Kahlo’s Dorothy Hale
Kahlo’s painting, and the story surrounding it, are rich subjects for analysis and could be interpreted through a variety of frameworks. Kahlo has been seen as a strongly symbolic artist whose work reflected her physical and emotional states. The Suicide of Dorothy Hale can obviously be read as much of a commentary on Kahlo’s emotional state as of Hale’s, not least because it was executed during a period of personal turmoil which included the artist’s separation from her husband Diego Rivera. Scholars such as Sarah Misemer suggest the painting “projects [Kahlo’s] own contemplation of suicide onto her friend’s experience.” However in this paper, I am less interested in the painting as a key to Kahlo than as a representation of Dorothy Hale, and specifically of Dorothy Hale as a woman endeavouring to forge a personal and professional identity in the New York of the 1930s.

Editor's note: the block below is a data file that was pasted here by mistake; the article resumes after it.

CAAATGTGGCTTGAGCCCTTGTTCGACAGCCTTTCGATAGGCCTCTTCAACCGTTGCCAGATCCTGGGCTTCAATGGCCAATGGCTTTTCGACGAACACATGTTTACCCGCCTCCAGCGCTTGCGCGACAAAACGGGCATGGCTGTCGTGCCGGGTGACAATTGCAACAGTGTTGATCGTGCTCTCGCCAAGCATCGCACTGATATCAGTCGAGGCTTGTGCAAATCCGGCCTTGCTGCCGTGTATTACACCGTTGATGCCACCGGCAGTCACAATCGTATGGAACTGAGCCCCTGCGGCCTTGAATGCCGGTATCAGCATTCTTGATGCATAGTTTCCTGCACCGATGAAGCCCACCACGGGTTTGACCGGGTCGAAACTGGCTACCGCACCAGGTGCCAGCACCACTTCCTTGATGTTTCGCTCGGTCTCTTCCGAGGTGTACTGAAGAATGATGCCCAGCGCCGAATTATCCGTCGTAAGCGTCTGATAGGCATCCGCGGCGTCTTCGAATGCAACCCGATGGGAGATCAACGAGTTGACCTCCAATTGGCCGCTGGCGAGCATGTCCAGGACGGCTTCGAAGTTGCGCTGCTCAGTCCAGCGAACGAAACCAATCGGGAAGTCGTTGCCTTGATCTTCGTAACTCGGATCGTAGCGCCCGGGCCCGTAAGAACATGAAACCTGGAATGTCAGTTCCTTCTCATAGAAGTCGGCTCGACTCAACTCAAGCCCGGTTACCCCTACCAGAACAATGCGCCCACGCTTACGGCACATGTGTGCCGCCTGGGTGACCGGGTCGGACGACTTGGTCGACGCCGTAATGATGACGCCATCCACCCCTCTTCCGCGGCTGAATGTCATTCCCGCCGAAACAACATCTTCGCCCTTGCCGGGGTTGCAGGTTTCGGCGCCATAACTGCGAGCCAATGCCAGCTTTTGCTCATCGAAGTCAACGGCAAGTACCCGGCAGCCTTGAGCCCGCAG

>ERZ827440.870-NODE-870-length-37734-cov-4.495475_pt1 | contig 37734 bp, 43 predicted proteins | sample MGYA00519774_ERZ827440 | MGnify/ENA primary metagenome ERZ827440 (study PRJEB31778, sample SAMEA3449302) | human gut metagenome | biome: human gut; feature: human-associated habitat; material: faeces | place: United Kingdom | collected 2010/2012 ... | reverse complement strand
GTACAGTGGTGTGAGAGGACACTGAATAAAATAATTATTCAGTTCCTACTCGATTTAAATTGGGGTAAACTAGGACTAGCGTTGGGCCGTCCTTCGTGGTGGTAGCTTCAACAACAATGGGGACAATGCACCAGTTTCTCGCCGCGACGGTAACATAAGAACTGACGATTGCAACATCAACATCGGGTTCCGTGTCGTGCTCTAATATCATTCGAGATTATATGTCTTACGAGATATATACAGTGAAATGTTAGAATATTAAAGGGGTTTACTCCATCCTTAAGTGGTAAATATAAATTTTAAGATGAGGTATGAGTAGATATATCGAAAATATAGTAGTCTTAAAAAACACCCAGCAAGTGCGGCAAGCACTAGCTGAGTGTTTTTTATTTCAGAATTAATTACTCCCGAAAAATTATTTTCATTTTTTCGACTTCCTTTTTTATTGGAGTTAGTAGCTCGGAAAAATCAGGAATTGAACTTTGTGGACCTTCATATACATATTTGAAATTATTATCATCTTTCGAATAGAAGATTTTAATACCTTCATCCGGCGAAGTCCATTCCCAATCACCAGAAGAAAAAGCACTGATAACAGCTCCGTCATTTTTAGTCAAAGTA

Lucy Fischer has noted the recurrent use of the fall from a skyscraper as means of suicide for women in films of the 1930s. She suggests that in these films “modern architecture and design conspire to erase or expel the female element from the metropolitan scene,” a cinematic trend that “did not bode well for the modern urban woman.” Along with the painting’s inscription, the iconicity of Hampshire House locates Hale in a specific place. In common with the cinematic females of Fischer’s analysis, Hale is “expelled” from this locale, removed—literally—from her home. Hampshire House is a masculine presence in Kahlo’s painting, as both an imposing phallic symbol and a monument to capitalist values. Fischer notes that “in the cinema of the 1930s […] the moderne high-rise is often an insistently masculine space, which females traverse at their peril.” We can read Kahlo’s vision of Hale’s experience with Hampshire House in similar terms. As Oriana Baddeley reads the work, Kahlo’s Hale “falls from the fantasy world she has inhabited to the harsh bloodspattered reality of the street, […] a human sacrifice to an alienated and consumerist culture.”